Served: 14 months
February 1, 1925 to April 10, 1926
On April 10, 1926, a phone call came into the Hamilton Police Department reporting a large disturbance at 712 Seventeenth Street. Patrolman Carl Sandlin was dispatched. Patrolmen Skeen was off duty at headquarters, but offered to go with him.
They arrived, about 5 p.m. Patrolman Skeen stepped onto the porch and knocked on the door. There was no response. He looked to a woman at the next house and asked her if she had heard a disturbance. With that, Albert Conley (30), from inside the house, discharged a shotgun through the front door and into Patrolman Skeen’s back and head. As Patrolman Skeen fell down the steps, Conley fired at Patrolman Sandlin and missed. Patrolman Sandlin returned fire striking Conley a glancing blow on the head.
One of the neighbors called the police for backup and Patrolman Raymond Frazier and Detective Hugh King responded. Suddenly, Conley ran from the back of the house and the officers gave chase. Conley fired another blast and struck Patrolman Frazier in the side and he went down. As Conley was reloading on the porch of a neighbor’s home, Patrolman Sandlin shot him through a lung.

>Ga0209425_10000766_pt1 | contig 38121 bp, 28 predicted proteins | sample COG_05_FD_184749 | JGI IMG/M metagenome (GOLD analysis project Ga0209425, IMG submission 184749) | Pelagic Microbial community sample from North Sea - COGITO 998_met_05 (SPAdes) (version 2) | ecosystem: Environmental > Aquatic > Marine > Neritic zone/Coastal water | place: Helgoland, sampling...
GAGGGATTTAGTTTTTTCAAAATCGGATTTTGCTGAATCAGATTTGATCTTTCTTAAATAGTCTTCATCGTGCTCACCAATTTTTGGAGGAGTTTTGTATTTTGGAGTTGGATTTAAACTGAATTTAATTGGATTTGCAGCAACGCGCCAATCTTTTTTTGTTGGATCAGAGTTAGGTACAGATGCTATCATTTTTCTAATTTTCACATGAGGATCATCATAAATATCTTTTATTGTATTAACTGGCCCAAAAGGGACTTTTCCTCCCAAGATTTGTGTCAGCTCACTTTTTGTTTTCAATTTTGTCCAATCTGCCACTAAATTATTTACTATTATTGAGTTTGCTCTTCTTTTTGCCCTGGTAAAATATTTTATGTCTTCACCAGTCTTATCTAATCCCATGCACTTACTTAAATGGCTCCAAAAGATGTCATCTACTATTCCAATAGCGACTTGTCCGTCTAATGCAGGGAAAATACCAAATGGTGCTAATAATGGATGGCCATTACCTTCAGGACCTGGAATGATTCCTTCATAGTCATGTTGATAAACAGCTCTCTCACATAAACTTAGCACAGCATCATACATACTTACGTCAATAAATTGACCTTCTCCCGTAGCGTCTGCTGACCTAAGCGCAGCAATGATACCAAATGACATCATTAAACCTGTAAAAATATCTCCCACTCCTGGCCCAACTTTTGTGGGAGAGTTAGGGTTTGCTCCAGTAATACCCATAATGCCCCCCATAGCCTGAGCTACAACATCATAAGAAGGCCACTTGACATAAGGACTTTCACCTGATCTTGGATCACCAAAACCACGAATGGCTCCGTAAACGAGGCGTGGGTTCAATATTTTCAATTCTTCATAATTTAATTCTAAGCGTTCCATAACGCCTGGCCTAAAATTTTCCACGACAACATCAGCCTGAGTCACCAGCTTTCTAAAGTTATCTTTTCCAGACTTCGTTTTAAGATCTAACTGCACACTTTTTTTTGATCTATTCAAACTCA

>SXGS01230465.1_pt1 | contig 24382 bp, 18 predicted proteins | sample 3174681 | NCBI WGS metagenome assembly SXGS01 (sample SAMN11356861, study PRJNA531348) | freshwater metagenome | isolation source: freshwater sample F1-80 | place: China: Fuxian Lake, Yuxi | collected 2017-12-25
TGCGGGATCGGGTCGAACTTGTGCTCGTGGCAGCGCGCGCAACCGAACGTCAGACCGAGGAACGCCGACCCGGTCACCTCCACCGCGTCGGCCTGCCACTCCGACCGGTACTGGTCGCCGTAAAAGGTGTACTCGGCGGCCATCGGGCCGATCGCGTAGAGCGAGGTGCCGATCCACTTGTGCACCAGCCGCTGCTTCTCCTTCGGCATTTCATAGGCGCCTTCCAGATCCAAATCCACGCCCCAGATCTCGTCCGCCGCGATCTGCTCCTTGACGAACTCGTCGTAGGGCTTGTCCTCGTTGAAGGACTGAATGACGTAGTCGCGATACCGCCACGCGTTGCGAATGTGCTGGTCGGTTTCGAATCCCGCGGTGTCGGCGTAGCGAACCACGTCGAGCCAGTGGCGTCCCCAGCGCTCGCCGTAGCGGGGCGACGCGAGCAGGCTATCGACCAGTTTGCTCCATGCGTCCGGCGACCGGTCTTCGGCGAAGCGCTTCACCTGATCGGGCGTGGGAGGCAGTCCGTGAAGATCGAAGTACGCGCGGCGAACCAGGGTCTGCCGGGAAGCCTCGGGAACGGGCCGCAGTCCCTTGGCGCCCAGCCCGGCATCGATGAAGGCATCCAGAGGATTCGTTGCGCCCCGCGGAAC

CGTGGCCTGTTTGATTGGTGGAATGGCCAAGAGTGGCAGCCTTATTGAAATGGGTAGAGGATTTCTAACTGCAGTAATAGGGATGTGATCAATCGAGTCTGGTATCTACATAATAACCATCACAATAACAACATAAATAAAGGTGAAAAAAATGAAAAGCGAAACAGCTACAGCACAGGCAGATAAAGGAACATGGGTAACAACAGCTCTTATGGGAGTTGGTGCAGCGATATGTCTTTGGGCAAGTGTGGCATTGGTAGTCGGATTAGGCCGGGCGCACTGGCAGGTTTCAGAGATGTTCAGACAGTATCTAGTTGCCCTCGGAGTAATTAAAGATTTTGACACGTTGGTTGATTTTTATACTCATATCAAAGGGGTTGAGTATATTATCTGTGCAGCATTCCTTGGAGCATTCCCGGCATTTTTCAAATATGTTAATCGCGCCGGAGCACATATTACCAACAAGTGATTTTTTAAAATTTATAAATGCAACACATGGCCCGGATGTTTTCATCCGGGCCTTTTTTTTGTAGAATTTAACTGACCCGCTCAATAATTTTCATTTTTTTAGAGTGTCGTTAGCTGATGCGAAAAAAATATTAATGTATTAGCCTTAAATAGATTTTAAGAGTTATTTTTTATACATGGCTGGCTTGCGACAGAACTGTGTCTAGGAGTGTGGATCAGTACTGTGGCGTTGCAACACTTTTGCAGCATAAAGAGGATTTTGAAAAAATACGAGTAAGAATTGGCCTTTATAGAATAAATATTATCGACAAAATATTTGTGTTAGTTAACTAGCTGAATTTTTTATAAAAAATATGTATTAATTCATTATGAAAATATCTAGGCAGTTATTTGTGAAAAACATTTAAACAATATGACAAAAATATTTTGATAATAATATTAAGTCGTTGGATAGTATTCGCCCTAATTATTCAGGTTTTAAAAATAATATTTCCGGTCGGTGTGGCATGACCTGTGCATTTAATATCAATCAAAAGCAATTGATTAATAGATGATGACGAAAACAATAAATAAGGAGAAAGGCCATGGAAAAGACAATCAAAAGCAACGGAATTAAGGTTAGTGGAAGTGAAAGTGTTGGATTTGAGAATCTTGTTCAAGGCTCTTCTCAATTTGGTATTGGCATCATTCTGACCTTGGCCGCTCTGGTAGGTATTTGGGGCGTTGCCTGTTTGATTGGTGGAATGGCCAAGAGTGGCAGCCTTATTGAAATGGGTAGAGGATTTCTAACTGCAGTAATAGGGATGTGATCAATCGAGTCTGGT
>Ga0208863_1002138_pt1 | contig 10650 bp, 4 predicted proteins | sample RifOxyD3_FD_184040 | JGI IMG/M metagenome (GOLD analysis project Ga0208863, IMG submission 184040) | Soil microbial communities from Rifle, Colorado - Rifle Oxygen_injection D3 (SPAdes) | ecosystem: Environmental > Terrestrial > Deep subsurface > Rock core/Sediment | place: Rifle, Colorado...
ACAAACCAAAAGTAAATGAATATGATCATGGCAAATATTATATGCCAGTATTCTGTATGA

All three of the injured men were taken to Mercy Hospital. Patrolman Skeen died soon after he arrived; becoming one of 5 Middletown Police Officers who died during Prohibition. Only two others died during the whole 20th Century.
Patrolman Skeen was survived by his wife, Bettie Skeen; three children, Martha Skeen (17), Thelma Skeen (12) and Betty Skeen (4); and his parents, Frank and Mahala Skeen. Funeral services were conducted Wednesday, April 13, 1926, at his residence at 925 Beech Street. He was buried in Woodside Cemetery in Middletown.
Conley survived the wound and police charged him with First Degree Murder. He was convicted on July 29, 1926, but the jury recommended mercy. The judge sentenced him to life imprisonment.
NOTES: We don’t know what type of disturbance was alleged or whether it was a setup by Conley. We don’t know how long Conley served.
If you have information, artifacts, archives, or images regarding this officer or incident, please contact the Greater Cincinnati Police Museum at Director@police-museum.org.
This narrative was revised March 7, 2012 by Cincinnati Police Lieutenant Stephen R. Kramer (Retired), Greater Cincinnati Police Historical Society President. All rights are reserved to him and the Greater Cincinnati Police Historical Society.